Sudanese teen Noura Hussein continues her fight for freedom

The legal team representing Sudanese teenager Noura Hussein, who killed her 35-year-old husband in what she says was self-defense as he tried to rape her, filed an appeal to Sudan’s Supreme Court on Thursday to have her sentence overturned.

Hussein was on death row for fatally stabbing Abdulrahman Mohamed Hammad until two weeks ago, when an appeals court in Sudan reduced her sentence to five years in jail following an international outcry over her case. The court ordered her family to pay 337,000 Sudanese pounds (about $18,600) in “blood money” to the man’s family.

Her lawyers have also appealed the payment, and asked for $8,000 in compensation.

Hussein’s story has put a spotlight on forced marriage and marital rape in Sudan, where the legal age to enter into marriage is 10 and marital rape is not a crime. And her initial conviction and sentence — death by hanging — triggered global outrage, capturing the attention of human-rights groups and celebrities like model Naomi Campbell, actress Emma Watson and singer Jidenna.

“We are looking for justice,” Nahid Jabralla, director of Khartoum-based human rights group SEEMA, which is supporting Hussein, told CNN. “The appeal will look for her to be cleared totally of the charges.”

But she cautioned that it won’t be without a fight. Hammad’s family denies Hussein’s allegations and continues to contest her case. The family is expected to file its own appeal calling to reinstate the death penalty.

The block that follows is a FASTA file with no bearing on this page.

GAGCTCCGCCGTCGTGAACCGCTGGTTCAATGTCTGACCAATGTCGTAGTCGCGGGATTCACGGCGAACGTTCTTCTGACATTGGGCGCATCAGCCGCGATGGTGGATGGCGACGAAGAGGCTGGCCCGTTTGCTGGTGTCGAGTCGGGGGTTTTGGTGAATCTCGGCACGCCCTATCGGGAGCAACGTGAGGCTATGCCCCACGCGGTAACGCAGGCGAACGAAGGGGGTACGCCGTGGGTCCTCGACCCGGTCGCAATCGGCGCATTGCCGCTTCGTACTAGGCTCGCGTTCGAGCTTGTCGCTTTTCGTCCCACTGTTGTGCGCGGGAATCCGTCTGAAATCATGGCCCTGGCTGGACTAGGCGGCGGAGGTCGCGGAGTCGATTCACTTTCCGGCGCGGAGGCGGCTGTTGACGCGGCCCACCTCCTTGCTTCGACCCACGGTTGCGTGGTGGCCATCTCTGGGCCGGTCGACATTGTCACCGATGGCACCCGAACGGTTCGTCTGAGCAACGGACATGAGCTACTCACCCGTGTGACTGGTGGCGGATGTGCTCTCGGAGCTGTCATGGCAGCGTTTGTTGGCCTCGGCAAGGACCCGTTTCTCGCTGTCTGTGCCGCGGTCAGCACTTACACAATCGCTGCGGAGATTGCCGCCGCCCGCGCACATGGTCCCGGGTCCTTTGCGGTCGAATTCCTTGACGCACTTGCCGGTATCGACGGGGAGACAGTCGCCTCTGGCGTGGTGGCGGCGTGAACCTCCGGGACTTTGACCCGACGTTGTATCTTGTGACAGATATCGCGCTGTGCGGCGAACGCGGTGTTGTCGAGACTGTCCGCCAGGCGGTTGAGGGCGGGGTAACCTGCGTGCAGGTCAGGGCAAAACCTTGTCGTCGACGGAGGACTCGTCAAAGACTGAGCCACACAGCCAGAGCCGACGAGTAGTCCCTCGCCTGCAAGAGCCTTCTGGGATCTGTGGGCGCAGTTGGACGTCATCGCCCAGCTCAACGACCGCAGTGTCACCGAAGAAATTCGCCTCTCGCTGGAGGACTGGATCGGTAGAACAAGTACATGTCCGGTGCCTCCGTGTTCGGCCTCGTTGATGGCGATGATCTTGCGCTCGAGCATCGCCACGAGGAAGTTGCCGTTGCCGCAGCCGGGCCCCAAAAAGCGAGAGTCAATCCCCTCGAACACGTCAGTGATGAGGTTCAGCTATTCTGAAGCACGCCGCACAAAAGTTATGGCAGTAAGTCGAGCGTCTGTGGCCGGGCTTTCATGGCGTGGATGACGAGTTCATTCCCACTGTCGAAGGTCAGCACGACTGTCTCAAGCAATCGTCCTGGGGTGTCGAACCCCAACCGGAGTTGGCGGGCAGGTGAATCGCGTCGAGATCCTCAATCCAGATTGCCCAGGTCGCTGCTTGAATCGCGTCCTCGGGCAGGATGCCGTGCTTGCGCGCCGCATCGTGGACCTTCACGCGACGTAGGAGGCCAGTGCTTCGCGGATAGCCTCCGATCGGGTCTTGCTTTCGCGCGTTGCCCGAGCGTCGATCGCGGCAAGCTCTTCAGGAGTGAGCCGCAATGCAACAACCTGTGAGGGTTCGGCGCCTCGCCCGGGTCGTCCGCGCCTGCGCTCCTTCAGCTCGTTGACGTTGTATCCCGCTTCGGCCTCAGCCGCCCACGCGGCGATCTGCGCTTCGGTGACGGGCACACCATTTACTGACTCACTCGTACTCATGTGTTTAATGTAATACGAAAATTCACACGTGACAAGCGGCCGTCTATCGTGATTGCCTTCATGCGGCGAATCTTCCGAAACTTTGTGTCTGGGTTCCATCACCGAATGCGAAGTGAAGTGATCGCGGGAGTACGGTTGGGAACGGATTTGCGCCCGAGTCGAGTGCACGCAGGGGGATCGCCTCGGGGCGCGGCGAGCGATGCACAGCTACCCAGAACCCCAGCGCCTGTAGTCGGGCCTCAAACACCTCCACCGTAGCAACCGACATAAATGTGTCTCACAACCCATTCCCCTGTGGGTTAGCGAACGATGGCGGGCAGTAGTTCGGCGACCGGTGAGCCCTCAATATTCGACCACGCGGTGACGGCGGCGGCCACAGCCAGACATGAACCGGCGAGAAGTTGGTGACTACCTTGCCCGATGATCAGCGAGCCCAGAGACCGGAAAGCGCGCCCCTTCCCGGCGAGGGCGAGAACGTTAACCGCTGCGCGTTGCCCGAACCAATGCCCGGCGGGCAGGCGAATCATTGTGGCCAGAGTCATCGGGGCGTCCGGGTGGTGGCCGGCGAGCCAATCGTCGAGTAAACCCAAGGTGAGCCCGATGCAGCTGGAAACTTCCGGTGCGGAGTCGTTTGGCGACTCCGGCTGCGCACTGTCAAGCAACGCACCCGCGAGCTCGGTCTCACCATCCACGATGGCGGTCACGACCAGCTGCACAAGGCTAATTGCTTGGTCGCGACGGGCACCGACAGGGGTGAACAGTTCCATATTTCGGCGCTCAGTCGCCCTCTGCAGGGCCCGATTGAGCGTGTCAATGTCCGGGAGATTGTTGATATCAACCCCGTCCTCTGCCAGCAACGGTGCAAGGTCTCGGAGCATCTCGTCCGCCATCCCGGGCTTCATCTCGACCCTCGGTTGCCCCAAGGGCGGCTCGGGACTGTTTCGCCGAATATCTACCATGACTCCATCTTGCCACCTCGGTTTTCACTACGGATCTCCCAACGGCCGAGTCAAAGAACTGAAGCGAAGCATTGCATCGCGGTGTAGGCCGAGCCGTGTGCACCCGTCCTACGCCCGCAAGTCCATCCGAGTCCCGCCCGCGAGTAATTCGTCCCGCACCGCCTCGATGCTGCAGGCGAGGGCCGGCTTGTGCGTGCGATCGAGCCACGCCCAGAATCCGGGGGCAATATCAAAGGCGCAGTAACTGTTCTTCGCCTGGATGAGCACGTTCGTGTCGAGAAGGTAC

Hussein’s parents forced her to marry Hammad when she was just 15, but allowed her to finish school. Three years later, after a formal public wedding, Hussein alleges that Hammad raped her as his family held her down. One day later, Hussein said, he tried to rape her again, and she stabbed him to death. When she went to her parents for support, they turned her over to the police.

The court’s decision to commute Hussein’s sentence on June 26 was based on her version of events. Key to their decision was accepting that she had found a knife under her pillow before stabbing her husband, and did not take it from the kitchen, as prosecutors originally alleged.

As Hussein fights this reduced sentence, advocacy groups supporting her say they’re fearful for her safety. Prison authorities are only allowing visits from her legal team because of concerns over reprisals.

Hussein’s family has been repeatedly threatened and intimidated since she killed her husband in 2017. Shortly after the incident, her parents’ home was burned down. And recently, in an interview with a Sudanese newspaper, Hammad’s father threatened further revenge if Hussein was pardoned, saying he would seek the life of one of her male relatives.

“If this international push for so-called forgiveness for Noura is successful then we will seek our vengeance from within Noura’s family, and we will take in the place of her life the life of a man, because that was taken from us,” he told Sudanese newspaper al-Tayar.

SEEMA, and other supporting groups, are looking into options for Hussein’s protection after her possible release.

And they’re continuing to campaign for other “Nouras.”

SEEMA plans to launch a hashtag alongside Hussein’s appeal: #wearemany. According to SEEMA program manager Afaf Doleeb, their hope is to use the hashtag to highlight the stories of other girls fighting against child marriage in Sudan, where more than one in three girls get married before they reach 18.